• Perhaps the system message should be up for longer than forty-eight hours. Since nobody reads meta, it's the only explicit advertisement of this project. Perhaps leave it up for five or six days from the weekly call for questions. – msh210 Jul 12 '11 at 19:29
  • @msh210 Unfortunately, system messages only support up to 48 hours at a time. I think that'll have to be sufficient. – Isaac Moses Jul 12 '11 at 19:38
  • But they can be renewed, I assume? – msh210 Jul 12 '11 at 20:17
  • 1
    @msh210 and Monica, Maybe it would make sense to ask for topic proposals less frequently, e.g. monthly, allow them to be added at any time during the month, and then use that month's proposal question as a repository from which to draw on a weekly basis, using whatever priority scheme you want. That way, people won't have to re-post good ideas each week until they get picked. (Even less frequently than monthly, including just whenever your list runs dry, could work, but monthly could be good for soliciting seasonal ideas.) – Isaac Moses Oct 27 '11 at 16:44
  • 1
    @IsaacMoses, yes, I like that idea -- until suggestions are coming at such a volume to make that unwieldy, let's collect by month. Since only one answer can be "accepted" on SE, when you take a suggestion maybe you should edit the anseer to say it's been used. (Comments wouldn't be visible enough.) – Monica Cellio Oct 27 '11 at 18:45
  • 1
    @MonicaCellio Other potential reasons to create a new list: 1) to trigger people to come up with new proposals 2) to solicit seasonal proposals – Isaac Moses Oct 27 '11 at 18:49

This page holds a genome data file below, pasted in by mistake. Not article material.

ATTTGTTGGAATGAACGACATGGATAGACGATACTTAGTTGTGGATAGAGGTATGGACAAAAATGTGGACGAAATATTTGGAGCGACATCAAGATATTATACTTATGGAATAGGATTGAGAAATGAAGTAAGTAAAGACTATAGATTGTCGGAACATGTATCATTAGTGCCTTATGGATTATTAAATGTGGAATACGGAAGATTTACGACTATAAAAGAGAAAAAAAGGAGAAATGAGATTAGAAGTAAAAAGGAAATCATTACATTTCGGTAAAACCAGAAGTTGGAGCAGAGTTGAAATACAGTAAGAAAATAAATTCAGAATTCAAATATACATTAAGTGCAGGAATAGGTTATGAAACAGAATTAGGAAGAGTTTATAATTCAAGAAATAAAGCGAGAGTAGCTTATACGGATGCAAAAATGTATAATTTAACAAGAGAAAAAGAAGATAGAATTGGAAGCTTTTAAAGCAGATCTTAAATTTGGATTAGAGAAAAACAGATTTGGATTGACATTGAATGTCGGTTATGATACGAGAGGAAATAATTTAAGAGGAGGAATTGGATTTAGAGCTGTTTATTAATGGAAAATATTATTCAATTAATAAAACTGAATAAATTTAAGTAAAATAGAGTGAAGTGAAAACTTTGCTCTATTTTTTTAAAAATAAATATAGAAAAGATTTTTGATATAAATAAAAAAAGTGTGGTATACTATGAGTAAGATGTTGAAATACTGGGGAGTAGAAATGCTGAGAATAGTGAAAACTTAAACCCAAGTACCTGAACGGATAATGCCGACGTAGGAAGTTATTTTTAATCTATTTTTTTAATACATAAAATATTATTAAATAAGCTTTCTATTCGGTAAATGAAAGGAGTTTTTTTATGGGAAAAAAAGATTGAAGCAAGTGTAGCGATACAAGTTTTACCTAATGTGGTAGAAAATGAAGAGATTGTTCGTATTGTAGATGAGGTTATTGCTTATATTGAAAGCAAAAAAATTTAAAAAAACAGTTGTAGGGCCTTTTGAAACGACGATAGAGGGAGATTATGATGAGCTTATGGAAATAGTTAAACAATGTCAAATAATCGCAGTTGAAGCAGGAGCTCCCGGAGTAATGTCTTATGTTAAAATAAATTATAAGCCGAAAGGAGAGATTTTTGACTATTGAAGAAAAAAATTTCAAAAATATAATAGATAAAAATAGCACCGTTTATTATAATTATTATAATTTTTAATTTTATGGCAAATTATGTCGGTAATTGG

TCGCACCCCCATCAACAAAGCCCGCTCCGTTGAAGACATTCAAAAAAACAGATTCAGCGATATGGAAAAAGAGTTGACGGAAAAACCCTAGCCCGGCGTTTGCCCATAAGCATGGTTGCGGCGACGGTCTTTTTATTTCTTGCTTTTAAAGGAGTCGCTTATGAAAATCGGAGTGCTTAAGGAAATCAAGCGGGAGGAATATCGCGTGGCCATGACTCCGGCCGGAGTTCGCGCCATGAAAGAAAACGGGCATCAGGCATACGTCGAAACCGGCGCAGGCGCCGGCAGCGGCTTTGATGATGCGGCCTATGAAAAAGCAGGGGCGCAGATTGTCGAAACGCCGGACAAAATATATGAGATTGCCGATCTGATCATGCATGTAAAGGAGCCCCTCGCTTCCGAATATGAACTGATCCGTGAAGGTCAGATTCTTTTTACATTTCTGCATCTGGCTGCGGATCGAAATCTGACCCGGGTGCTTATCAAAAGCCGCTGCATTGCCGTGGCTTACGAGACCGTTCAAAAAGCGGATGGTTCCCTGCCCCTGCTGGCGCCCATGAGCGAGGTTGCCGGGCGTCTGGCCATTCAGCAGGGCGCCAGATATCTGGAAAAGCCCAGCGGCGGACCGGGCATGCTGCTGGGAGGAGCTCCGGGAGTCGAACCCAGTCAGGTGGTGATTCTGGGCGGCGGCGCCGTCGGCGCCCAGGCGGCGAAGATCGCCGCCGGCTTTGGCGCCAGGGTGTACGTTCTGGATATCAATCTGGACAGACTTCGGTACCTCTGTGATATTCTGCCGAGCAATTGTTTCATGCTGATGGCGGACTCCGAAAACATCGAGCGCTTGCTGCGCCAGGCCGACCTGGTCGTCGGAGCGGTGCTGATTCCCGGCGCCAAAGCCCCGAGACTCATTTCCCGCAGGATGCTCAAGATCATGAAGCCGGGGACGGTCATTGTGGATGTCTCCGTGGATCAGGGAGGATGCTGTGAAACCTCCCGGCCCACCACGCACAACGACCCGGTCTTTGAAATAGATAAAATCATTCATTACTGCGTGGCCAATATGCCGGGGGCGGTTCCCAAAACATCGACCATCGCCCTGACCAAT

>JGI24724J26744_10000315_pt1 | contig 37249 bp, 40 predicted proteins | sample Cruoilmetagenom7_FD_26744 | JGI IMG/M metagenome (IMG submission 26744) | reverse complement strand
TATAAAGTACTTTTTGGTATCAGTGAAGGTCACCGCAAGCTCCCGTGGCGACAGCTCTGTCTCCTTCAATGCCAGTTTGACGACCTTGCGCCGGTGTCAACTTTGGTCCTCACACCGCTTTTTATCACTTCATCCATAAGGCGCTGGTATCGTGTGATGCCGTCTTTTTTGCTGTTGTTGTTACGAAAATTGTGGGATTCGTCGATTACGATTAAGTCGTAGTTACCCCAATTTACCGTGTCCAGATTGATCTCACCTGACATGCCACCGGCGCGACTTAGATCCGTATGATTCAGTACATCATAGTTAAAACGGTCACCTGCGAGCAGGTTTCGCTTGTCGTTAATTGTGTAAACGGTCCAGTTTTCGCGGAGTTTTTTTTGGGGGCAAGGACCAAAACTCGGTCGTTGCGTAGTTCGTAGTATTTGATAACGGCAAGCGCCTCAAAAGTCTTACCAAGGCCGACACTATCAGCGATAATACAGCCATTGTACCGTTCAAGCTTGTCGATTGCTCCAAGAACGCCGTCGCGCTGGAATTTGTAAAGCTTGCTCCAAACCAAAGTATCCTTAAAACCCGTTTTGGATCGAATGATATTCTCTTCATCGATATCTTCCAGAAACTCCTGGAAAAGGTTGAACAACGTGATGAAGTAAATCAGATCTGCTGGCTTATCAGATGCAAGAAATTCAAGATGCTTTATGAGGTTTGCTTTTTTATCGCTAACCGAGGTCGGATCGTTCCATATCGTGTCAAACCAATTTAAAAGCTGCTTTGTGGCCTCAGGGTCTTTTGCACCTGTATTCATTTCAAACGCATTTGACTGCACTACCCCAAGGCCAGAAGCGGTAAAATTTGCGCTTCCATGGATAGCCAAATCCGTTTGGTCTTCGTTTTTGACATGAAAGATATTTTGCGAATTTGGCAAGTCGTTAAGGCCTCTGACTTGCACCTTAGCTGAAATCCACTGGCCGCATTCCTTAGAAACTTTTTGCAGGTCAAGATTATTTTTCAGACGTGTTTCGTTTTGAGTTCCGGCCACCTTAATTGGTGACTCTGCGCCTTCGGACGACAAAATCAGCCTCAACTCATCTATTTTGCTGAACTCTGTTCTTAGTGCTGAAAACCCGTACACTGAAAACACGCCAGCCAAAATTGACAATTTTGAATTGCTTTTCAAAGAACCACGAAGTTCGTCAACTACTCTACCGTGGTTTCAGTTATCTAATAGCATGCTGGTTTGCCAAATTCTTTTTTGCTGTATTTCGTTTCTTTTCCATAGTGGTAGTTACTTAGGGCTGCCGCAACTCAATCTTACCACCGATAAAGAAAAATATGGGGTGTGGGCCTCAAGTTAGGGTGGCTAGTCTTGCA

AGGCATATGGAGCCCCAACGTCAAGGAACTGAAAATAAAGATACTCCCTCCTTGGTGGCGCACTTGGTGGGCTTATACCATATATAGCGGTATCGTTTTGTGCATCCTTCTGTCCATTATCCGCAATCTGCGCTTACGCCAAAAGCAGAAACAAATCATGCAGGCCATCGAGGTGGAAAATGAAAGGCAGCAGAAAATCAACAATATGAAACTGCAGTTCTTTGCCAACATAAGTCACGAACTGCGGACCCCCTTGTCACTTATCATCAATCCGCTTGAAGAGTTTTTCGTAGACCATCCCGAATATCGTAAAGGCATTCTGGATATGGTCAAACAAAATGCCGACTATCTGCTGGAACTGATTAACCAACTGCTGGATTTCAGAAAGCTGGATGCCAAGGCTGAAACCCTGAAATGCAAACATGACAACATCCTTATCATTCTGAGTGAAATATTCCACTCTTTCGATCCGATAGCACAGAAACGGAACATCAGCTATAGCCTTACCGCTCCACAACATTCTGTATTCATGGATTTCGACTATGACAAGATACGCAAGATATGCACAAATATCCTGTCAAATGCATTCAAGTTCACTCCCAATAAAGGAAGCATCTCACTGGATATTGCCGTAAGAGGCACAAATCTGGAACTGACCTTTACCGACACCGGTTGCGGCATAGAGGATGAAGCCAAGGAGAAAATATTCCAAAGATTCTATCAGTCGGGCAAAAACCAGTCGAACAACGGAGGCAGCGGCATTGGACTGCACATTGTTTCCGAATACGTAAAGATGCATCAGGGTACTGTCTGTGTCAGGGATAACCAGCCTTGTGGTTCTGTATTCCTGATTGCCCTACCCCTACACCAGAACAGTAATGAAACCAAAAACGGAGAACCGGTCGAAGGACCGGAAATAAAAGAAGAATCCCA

I think it could be interesting and, as with everything, should be tested and improved.

Perhaps instead of a system message on the main site, and to address the obtrusion concern you raised in a comment, there could just be a "temporary tag" on pertinent questions that have already been submitted that week. This tag would be appended by those who were following the challenge on meta and would, by their concentration on the front page, be noticeable but not overbearing. The tag could then be removed at week's end. This is definitely a non-standard use of tags, but I don't see any serious reason not to use it, as during that week it functions just like any other tag.

  • Ye olde qotw? – msh210 Jul 12 '11 at 14:25
  • Sounds a little subtle, unless the tag is named something obnoxious-looking like "w-e-e-k-l-y-c-h-a-l-l-e-n-g-e" (caps being unavailable). The vast majority of readers don't come to meta of their own accord, and I strongly suspect that most don't click on tags or even routinely notice them. – Isaac Moses Jul 12 '11 at 14:37
  • There's also a bootstrapping problem, unless we can depend on regular meta readers to post the first challenge question[s] each time. – Isaac Moses Jul 12 '11 at 14:39
  • @IsaacMoses Most readers don't look at tags?! – WAF Jul 12 '11 at 14:58
  • @WAF I can't say for sure. All I know is that when I let my mod glasses slip off and get engaged in the content of the questions, I often forget to look at them. – Isaac Moses Jul 12 '11 at 15:00

You must log in to answer this question.

Not the answer you're looking for? Browse other questions tagged .